Barrier #2Leadership turnover. Leadership turnover can be seen as an opportunity to derail your program/project implementation. If the sponsor or leader moves on before changes are embedded, you can bet the next one in line will have a different agenda. Secretly, most middle managers pray for a new boss and a new agenda before they have to actually change anything. It is up to you to ensure that any leadership changeovers that occur during implementation are done in a way that ensures continuity in your OpEx process.

A top-down mandate to achieve period-over-period zero-based improvements is critical. Appraisals and job descriptions must contain specific actionable requirements to provide excellent leadership. An ongoing 5S audit program is a great way to stay on top of things, regardless of leadership changes. 5S workplace organization is one of the first things you must do in a world-class Operational Excellence implementation.

Barrier #3Traditional accounting/metrics. What gets measured gets done. When people can see hard proof of the results of their efforts, they comply with the mandate. That’s the good news. The bad news is that traditional accounting is obsolete.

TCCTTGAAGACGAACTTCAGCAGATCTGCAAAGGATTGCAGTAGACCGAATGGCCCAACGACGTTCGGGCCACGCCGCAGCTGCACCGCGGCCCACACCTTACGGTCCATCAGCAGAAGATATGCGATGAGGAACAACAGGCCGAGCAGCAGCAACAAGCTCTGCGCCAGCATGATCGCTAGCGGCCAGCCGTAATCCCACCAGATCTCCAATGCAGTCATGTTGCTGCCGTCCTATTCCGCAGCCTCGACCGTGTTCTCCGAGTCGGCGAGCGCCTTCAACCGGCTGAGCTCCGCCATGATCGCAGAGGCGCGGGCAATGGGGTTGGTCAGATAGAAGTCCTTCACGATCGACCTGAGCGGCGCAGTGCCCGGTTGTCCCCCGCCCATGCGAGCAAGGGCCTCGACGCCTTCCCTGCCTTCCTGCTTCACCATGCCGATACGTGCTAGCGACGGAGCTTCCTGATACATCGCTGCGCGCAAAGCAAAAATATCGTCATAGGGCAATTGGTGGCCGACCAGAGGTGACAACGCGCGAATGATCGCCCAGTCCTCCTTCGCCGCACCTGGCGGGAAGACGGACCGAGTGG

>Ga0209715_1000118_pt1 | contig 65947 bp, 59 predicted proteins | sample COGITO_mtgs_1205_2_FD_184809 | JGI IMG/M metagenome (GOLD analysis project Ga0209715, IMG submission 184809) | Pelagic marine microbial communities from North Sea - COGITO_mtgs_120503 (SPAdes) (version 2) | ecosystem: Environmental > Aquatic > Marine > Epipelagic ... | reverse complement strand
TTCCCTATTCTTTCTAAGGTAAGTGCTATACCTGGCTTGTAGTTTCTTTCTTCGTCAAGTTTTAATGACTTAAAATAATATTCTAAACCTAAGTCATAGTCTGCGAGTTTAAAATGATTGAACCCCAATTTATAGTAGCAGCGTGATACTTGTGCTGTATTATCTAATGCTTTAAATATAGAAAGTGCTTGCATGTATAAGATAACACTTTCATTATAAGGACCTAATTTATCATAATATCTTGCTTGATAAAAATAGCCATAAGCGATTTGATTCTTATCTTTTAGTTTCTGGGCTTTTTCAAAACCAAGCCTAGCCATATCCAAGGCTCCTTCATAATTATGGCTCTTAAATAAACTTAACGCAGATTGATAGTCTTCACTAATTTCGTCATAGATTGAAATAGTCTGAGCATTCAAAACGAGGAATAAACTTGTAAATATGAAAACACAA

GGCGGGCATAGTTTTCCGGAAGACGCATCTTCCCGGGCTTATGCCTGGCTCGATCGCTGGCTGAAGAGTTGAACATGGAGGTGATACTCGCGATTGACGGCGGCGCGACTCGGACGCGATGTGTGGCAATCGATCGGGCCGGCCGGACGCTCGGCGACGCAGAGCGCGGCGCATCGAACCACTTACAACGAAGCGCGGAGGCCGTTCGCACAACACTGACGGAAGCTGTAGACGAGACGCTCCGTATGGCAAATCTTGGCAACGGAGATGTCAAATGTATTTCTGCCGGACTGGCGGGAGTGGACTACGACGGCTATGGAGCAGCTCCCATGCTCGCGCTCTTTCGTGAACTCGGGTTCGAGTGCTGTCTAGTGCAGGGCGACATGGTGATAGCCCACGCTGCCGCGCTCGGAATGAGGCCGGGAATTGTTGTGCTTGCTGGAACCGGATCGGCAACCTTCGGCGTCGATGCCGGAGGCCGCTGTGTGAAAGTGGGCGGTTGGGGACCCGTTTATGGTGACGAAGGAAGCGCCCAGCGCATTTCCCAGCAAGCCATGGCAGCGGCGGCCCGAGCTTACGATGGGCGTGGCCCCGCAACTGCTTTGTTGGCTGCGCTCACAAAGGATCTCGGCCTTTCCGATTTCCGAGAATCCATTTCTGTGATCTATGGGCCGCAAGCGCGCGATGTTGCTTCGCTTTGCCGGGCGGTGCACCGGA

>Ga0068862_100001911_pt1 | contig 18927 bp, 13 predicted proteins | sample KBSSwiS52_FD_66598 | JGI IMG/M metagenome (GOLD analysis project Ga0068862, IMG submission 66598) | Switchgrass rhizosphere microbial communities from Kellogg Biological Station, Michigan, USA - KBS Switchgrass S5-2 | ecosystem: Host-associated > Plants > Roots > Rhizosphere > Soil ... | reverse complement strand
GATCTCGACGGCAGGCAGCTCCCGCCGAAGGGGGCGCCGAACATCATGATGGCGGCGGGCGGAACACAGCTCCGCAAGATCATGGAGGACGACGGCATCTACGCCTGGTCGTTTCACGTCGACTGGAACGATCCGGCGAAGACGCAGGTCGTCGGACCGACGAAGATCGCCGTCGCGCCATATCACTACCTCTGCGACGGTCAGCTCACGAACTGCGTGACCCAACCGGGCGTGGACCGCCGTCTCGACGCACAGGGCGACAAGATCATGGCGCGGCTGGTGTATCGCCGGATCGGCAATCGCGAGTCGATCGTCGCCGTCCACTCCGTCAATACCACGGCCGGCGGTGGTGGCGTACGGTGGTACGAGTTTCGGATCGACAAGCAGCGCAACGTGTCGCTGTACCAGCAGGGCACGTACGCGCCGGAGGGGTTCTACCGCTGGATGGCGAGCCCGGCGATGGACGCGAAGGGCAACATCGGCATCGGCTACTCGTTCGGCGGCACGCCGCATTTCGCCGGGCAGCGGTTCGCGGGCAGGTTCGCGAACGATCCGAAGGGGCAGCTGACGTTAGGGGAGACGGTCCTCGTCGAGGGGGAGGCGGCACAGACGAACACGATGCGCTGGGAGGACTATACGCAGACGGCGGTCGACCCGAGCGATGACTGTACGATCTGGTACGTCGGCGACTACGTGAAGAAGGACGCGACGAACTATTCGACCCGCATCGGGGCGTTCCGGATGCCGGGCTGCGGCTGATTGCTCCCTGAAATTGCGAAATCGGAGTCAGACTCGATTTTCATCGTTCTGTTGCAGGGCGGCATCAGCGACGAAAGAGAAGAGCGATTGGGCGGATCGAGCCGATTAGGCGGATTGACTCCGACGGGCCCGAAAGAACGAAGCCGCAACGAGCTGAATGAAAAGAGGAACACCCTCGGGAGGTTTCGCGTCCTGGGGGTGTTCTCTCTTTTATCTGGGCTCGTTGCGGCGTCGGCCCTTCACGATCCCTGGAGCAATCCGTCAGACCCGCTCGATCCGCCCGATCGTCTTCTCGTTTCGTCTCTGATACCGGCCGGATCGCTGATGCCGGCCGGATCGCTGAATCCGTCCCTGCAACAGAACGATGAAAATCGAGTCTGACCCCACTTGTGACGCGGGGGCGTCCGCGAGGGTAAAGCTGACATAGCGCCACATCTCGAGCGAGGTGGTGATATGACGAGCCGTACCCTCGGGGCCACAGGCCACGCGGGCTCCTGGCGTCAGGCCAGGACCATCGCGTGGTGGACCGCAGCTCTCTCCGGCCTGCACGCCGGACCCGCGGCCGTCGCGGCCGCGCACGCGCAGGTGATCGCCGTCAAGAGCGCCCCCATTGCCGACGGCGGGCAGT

Despite the amazing changes we’ve seen in areas such as manufacturing over just the past ten years, accounting is still being done fundamentally the same way as it was 150 years ago. While the discussion surrounding traditional standard cost accounting and its inadequacies and impediments to success is too lengthy for this discussion, I suggest picking up a copy of a good book on this subject by Gary Cokins, Activity-Based Cost Management: An Executive’s Guide. The point for us here is to acknowledge that we need to rethink some of our metrics and measurement systems to provide an accurate picture of the modern business strategies and systems we employ in our pursuit of Operational Excellence.

Barrier #4Lack of urgency for change. Finally, we get down to the crux of the problem. Change is often implemented piecemeal, hesitantly, or half-heartedly. Leadership often communicates the idea of change, but without the sense of urgency to get it done and get it done now.

Two things seem to cause enough urgency for change to happen quickly: threats and visionary, dynamic leaders. Threats from the outside in the form of competition and pressure from customers—on pain of losing your business—go a long way toward getting everyone’s attention and drive them to make change happen quickly. Without an immediate clear and present danger, the next best source for change is the visionary and dynamic leaders with the horsepower and support to drive change throughout the entire company. In the absence of a clear need to change, getting people to take seriously the changes required by a world-class implementation is dicey at best.

 

Additional Reading

Staffing for Operational Excellence

Overcoming Barriers to Organizational Transformation